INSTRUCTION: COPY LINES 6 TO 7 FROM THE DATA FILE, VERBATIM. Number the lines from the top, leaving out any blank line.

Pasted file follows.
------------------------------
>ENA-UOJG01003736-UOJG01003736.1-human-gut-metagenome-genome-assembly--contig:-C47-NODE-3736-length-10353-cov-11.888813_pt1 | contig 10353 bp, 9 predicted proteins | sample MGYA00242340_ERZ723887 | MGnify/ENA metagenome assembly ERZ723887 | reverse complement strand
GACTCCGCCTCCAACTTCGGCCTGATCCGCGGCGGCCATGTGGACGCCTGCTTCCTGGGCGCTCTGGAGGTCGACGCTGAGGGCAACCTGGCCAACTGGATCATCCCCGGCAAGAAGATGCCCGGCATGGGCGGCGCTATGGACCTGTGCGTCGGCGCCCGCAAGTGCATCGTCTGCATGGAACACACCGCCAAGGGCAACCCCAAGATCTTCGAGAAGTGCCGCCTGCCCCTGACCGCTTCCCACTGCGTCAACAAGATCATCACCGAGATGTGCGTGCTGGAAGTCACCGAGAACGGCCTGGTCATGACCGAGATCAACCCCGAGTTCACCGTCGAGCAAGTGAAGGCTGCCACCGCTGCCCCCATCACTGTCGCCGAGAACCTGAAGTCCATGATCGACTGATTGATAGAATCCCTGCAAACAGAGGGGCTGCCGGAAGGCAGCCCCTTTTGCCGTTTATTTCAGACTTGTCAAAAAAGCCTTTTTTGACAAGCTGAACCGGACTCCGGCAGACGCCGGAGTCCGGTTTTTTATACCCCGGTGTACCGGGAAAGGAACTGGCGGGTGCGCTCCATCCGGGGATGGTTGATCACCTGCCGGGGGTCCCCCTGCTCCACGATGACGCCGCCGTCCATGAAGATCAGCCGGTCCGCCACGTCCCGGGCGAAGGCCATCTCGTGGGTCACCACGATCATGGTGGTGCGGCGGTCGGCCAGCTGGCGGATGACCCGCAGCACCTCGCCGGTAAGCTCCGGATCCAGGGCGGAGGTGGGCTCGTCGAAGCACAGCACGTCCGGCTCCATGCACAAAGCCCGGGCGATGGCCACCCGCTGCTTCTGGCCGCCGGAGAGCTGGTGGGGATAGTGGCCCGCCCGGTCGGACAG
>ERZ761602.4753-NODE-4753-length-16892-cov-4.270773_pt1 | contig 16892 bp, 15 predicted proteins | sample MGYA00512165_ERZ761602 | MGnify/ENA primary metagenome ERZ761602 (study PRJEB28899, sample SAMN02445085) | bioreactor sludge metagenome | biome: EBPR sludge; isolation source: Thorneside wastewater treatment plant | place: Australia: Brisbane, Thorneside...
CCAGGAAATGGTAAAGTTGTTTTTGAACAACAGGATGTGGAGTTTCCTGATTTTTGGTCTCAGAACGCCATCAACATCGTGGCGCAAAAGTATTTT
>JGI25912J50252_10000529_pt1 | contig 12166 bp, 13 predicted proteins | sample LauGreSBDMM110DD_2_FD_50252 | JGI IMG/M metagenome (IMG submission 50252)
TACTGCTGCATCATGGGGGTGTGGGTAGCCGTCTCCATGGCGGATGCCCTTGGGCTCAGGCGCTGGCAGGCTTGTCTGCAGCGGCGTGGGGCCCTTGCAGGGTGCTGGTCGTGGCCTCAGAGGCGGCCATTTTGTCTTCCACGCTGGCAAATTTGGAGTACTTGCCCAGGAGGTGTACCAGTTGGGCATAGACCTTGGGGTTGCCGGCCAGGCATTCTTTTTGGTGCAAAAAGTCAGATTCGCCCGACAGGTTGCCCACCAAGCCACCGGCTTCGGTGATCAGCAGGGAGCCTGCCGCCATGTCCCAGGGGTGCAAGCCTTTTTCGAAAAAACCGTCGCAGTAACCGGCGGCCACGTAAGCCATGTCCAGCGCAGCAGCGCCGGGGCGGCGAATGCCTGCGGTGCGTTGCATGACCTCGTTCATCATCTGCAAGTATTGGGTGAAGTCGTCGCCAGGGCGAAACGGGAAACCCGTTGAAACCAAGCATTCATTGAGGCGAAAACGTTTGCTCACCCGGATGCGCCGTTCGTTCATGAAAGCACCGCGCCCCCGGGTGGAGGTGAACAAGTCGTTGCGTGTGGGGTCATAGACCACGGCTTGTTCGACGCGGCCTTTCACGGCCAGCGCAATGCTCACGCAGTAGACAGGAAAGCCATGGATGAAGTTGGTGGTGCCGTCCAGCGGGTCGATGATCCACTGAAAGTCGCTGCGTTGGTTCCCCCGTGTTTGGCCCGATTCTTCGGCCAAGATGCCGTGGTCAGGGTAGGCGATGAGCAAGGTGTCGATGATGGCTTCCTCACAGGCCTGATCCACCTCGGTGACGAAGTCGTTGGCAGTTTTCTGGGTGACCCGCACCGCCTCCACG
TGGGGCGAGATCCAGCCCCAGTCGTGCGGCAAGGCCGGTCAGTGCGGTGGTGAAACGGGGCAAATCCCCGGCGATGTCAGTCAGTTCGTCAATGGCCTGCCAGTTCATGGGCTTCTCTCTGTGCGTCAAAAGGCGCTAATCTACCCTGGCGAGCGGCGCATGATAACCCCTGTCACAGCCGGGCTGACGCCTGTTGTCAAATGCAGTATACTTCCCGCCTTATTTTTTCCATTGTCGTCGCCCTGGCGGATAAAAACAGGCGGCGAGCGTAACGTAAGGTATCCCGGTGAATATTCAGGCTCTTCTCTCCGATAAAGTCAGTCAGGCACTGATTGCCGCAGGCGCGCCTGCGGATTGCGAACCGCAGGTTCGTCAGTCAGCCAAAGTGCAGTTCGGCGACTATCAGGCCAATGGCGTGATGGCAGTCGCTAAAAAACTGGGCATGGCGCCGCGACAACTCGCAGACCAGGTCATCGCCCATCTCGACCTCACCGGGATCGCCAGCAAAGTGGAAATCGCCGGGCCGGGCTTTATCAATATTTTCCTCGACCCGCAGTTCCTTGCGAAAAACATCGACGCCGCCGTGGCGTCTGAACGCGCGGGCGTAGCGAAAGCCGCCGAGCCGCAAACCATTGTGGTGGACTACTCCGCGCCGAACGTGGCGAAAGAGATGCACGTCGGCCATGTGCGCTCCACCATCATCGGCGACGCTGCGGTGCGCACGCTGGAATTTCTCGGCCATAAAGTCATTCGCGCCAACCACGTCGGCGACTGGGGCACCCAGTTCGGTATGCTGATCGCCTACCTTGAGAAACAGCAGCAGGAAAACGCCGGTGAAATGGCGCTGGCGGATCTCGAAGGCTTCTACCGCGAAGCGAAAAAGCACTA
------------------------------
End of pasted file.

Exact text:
TACTGCTGCATCATGGGGGTGTGGGTAGCCGTCTCCATGGCGGATGCCCTTGGGCTCAGGCGCTGGCAGGCTTGTCTGCAGCGGCGTGGGGCCCTTGCAGGGTGCTGGTCGTGGCCTCAGAGGCGGCCATTTTGTCTTCCACGCTGGCAAATTTGGAGTACTTGCCCAGGAGGTGTACCAGTTGGGCATAGACCTTGGGGTTGCCGGCCAGGCATTCTTTTTGGTGCAAAAAGTCAGATTCGCCCGACAGGTTGCCCACCAAGCCACCGGCTTCGGTGATCAGCAGGGAGCCTGCCGCCATGTCCCAGGGGTGCAAGCCTTTTTCGAAAAAACCGTCGCAGTAACCGGCGGCCACGTAAGCCATGTCCAGCGCAGCAGCGCCGGGGCGGCGAATGCCTGCGGTGCGTTGCATGACCTCGTTCATCATCTGCAAGTATTGGGTGAAGTCGTCGCCAGGGCGAAACGGGAAACCCGTTGAAACCAAGCATTCATTGAGGCGAAAACGTTTGCTCACCCGGATGCGCCGTTCGTTCATGAAAGCACCGCGCCCCCGGGTGGAGGTGAACAAGTCGTTGCGTGTGGGGTCATAGACCACGGCTTGTTCGACGCGGCCTTTCACGGCCAGCGCAATGCTCACGCAGTAGACAGGAAAGCCATGGATGAAGTTGGTGGTGCCGTCCAGCGGGTCGATGATCCACTGAAAGTCGCTGCGTTGGTTCCCCCGTGTTTGGCCCGATTCTTCGGCCAAGATGCCGTGGTCAGGGTAGGCGATGAGCAAGGTGTCGATGATGGCTTCCTCACAGGCCTGATCCACCTCGGTGACGAAGTCGTTGGCAGTTTTCTGGGTGACCCGCACCGCCTCCACG
TGGGGCGAGATCCAGCCCCAGTCGTGCGGCAAGGCCGGTCAGTGCGGTGGTGAAACGGGGCAAATCCCCGGCGATGTCAGTCAGTTCGTCAATGGCCTGCCAGTTCATGGGCTTCTCTCTGTGCGTCAAAAGGCGCTAATCTACCCTGGCGAGCGGCGCATGATAACCCCTGTCACAGCCGGGCTGACGCCTGTTGTCAAATGCAGTATACTTCCCGCCTTATTTTTTCCATTGTCGTCGCCCTGGCGGATAAAAACAGGCGGCGAGCGTAACGTAAGGTATCCCGGTGAATATTCAGGCTCTTCTCTCCGATAAAGTCAGTCAGGCACTGATTGCCGCAGGCGCGCCTGCGGATTGCGAACCGCAGGTTCGTCAGTCAGCCAAAGTGCAGTTCGGCGACTATCAGGCCAATGGCGTGATGGCAGTCGCTAAAAAACTGGGCATGGCGCCGCGACAACTCGCAGACCAGGTCATCGCCCATCTCGACCTCACCGGGATCGCCAGCAAAGTGGAAATCGCCGGGCCGGGCTTTATCAATATTTTCCTCGACCCGCAGTTCCTTGCGAAAAACATCGACGCCGCCGTGGCGTCTGAACGCGCGGGCGTAGCGAAAGCCGCCGAGCCGCAAACCATTGTGGTGGACTACTCCGCGCCGAACGTGGCGAAAGAGATGCACGTCGGCCATGTGCGCTCCACCATCATCGGCGACGCTGCGGTGCGCACGCTGGAATTTCTCGGCCATAAAGTCATTCGCGCCAACCACGTCGGCGACTGGGGCACCCAGTTCGGTATGCTGATCGCCTACCTTGAGAAACAGCAGCAGGAAAACGCCGGTGAAATGGCGCTGGCGGATCTCGAAGGCTTCTACCGCGAAGCGAAAAAGCACTA